10-052-GPA: Pursuant to California Government Code Section 65358 the City Council will consider the request of Bishop Ranch 2000, LLC for Initiation of General Plan amendments for a land use conversion and a development agreement for APN 077-020-045. Two public workshops and a hearing will be held to consider the proposed amendments which include the following General Plan components: Land Use Element (LUE) Figure 2-1—Land Use Map designation change from Agriculture to a new urban land use designation; the actual new urban land use designation will be determined through a Specific Plan process if the proposed General Plan amendments are initiated. In addition, amendments to Policy CE 11.2—Conversion of Agricultural Lands and related Policy OS 7.4(b), to allow for conversion of agriculturally designated land to non-agriculture/urban uses under certain circumstances are proposed. Such amendments are proposed to allow for future development of a mixed use project on a 240 acre parcel. A Conceptual Plan has been included as part of the proposed General Plan amendments in order to provide an example option for consideration and study if the proposed General Plan amendment Initiation is approved. The Conceptual Plan, to be studied as one option, includes 1,195 residential units, 90,000 ft2 of neighborhood serving commercial space, and 64 acres of Community/City Woodland Park and open space. DOCUMENT AVAILABILITY AND FURTHER INFORMATION: The September 20, 2011 hearing documents and all documents referenced therein may be obtained at the City of Goleta, 130 Cremona Drive, Suite B, Goleta, CA 93117. The hearing documents will be posted on the City’s website at www.cityofgoleta.org. For additional information, please contact Anne Wells, Planning Manager at 805/961-7557 or email@example.com.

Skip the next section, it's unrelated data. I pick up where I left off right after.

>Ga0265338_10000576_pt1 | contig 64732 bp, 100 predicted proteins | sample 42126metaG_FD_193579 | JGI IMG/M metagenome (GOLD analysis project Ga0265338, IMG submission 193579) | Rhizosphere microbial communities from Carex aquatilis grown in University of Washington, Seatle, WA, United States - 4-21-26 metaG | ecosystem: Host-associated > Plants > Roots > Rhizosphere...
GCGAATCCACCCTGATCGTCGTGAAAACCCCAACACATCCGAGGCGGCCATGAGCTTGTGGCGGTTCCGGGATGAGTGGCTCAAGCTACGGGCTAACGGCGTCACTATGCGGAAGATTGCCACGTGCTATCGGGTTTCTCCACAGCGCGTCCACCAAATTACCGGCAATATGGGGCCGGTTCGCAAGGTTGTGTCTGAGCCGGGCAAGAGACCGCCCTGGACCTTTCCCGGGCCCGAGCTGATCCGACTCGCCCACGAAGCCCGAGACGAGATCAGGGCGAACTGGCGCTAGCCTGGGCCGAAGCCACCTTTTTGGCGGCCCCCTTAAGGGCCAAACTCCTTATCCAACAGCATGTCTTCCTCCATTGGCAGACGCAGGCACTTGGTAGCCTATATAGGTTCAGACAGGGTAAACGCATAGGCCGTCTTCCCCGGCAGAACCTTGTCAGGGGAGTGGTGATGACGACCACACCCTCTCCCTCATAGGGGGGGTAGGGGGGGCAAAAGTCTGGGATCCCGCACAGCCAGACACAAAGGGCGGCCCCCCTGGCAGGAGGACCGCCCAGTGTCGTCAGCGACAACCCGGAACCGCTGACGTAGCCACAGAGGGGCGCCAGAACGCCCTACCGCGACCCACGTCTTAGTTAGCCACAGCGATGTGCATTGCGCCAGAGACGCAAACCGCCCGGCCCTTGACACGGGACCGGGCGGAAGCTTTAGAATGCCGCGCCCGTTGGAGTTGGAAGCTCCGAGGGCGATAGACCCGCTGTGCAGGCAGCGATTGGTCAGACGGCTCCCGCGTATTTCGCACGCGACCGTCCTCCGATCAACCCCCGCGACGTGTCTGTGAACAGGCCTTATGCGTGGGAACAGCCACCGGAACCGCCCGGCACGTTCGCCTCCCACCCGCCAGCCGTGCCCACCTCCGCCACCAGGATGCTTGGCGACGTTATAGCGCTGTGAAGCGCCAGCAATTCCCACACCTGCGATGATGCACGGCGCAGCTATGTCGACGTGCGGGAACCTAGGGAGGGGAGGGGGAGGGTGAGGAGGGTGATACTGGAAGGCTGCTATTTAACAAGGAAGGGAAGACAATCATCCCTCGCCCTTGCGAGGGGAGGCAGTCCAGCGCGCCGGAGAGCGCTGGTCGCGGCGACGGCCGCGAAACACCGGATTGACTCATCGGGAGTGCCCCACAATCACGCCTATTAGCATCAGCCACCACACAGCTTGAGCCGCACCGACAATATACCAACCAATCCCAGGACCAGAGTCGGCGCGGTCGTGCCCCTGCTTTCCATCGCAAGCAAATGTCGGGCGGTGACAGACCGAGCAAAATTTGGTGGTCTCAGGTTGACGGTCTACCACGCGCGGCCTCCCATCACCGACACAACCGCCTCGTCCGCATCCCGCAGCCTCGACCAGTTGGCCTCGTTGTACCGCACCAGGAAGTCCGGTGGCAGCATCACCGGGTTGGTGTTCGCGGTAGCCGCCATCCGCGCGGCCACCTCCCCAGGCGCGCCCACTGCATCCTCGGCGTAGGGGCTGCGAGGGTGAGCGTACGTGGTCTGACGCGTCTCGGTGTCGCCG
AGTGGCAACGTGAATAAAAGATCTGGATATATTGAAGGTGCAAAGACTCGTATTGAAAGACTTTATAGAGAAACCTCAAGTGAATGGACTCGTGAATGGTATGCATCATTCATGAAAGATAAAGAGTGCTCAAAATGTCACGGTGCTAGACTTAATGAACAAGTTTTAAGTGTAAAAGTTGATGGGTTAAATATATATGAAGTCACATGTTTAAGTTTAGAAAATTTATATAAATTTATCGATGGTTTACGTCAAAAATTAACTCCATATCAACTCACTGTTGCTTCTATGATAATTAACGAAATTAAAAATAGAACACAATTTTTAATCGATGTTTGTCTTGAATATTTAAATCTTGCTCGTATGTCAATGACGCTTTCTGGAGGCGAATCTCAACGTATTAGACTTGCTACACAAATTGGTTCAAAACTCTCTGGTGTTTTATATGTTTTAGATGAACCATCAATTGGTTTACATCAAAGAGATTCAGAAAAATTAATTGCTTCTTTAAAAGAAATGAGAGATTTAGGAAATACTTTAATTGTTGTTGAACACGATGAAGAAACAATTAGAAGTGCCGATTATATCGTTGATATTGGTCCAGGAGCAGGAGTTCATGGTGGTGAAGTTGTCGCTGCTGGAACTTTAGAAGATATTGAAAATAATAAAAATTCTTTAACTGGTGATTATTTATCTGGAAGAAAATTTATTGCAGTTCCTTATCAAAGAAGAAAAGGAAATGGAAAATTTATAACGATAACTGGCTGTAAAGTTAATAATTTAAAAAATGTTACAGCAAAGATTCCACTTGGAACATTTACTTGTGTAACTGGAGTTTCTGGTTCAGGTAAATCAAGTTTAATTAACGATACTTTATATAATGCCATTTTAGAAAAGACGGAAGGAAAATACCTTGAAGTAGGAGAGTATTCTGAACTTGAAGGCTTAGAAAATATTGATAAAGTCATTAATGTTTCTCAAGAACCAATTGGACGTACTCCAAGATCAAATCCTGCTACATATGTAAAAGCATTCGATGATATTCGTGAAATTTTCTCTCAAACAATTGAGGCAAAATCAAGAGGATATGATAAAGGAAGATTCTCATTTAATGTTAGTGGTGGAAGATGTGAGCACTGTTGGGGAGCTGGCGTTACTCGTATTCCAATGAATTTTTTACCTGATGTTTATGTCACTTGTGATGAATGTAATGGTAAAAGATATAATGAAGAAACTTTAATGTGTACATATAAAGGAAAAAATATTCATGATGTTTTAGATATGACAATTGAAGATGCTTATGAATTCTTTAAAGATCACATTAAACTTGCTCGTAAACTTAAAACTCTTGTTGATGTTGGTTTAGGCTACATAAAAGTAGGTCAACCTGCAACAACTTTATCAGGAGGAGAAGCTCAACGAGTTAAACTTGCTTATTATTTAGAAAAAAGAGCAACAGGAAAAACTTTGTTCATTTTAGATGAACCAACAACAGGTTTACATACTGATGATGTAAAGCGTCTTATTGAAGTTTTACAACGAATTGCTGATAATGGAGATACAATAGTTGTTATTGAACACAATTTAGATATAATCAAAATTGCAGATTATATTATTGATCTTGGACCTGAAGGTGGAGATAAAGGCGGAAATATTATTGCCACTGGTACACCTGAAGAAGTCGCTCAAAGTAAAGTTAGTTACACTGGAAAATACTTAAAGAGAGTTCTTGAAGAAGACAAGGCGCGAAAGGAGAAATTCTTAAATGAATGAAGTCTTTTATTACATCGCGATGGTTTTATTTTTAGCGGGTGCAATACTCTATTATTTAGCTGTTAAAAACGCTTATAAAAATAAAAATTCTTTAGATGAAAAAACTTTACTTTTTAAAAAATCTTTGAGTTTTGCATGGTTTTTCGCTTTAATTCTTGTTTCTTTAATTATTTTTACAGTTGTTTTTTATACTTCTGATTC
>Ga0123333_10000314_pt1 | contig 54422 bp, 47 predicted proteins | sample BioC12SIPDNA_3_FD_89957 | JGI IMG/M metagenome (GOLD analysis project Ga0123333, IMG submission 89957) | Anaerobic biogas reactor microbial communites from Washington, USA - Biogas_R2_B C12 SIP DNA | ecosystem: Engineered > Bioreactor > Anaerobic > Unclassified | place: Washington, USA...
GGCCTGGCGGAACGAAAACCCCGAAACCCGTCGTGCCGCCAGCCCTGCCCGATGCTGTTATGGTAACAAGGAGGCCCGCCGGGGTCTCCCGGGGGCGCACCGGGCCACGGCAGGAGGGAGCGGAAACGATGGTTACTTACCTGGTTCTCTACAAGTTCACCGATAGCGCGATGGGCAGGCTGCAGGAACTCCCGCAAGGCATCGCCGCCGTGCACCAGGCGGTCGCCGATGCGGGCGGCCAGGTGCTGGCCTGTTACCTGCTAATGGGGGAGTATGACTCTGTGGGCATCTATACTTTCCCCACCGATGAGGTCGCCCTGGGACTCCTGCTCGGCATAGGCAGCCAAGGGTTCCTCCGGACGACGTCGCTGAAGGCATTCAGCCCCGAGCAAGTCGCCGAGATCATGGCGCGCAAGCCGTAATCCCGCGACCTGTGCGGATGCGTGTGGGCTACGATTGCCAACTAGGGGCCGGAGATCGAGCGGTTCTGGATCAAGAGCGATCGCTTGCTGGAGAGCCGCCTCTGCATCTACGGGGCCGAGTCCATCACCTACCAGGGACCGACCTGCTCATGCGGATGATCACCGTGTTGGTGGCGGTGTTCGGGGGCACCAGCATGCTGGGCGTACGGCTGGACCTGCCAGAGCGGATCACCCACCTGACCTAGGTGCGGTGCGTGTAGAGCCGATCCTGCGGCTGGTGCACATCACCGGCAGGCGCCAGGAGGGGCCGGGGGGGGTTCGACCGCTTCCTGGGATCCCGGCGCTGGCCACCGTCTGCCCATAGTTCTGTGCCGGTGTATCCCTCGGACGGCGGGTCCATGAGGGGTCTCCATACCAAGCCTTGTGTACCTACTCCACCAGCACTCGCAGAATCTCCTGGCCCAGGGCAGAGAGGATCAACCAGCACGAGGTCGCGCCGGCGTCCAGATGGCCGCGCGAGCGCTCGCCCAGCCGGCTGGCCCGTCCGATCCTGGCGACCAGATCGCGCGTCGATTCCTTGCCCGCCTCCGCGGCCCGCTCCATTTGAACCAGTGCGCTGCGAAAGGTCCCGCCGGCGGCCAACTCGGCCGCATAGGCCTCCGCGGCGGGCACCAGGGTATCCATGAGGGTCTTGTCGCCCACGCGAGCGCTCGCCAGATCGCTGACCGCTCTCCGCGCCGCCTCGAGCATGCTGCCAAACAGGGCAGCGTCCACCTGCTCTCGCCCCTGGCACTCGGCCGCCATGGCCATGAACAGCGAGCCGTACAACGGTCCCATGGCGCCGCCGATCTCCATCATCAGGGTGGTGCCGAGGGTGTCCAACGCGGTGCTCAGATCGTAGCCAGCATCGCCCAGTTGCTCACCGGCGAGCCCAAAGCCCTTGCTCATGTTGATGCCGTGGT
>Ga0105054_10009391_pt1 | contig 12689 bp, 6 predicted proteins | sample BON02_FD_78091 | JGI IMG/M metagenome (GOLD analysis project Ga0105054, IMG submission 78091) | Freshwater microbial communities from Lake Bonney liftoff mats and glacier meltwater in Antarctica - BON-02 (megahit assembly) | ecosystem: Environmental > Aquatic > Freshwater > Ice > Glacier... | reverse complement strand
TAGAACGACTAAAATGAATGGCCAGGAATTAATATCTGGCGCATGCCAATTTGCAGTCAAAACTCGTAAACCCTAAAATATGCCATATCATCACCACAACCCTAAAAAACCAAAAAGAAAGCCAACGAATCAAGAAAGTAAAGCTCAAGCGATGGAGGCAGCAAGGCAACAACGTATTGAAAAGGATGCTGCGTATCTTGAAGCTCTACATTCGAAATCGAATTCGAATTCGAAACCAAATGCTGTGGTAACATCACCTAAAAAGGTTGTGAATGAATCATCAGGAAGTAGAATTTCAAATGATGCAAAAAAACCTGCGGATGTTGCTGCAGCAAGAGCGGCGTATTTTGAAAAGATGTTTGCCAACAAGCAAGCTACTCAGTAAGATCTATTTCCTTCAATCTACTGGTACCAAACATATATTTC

PUBLIC COMMENT: All interested persons are encouraged to attend the public workshops and public hearing; and to present written and/or oral comments. All letters should be addressed to Office of the City Clerk, 130 Cremona Drive, Suite B, Goleta, CA 93117. Letters must be received by the City Clerk on or before the date of the hearing or can be submitted at the hearing. FOR FURTHER INFORMATION: Additional information is on file at Planning and Environmental Services, Goleta City Hall, 130 Cremona Drive, Suite B, Goleta, CA 93117. Contact Anne Wells, Advance Planning Manager at (805) 961-7557 or fax (805) 961-7551.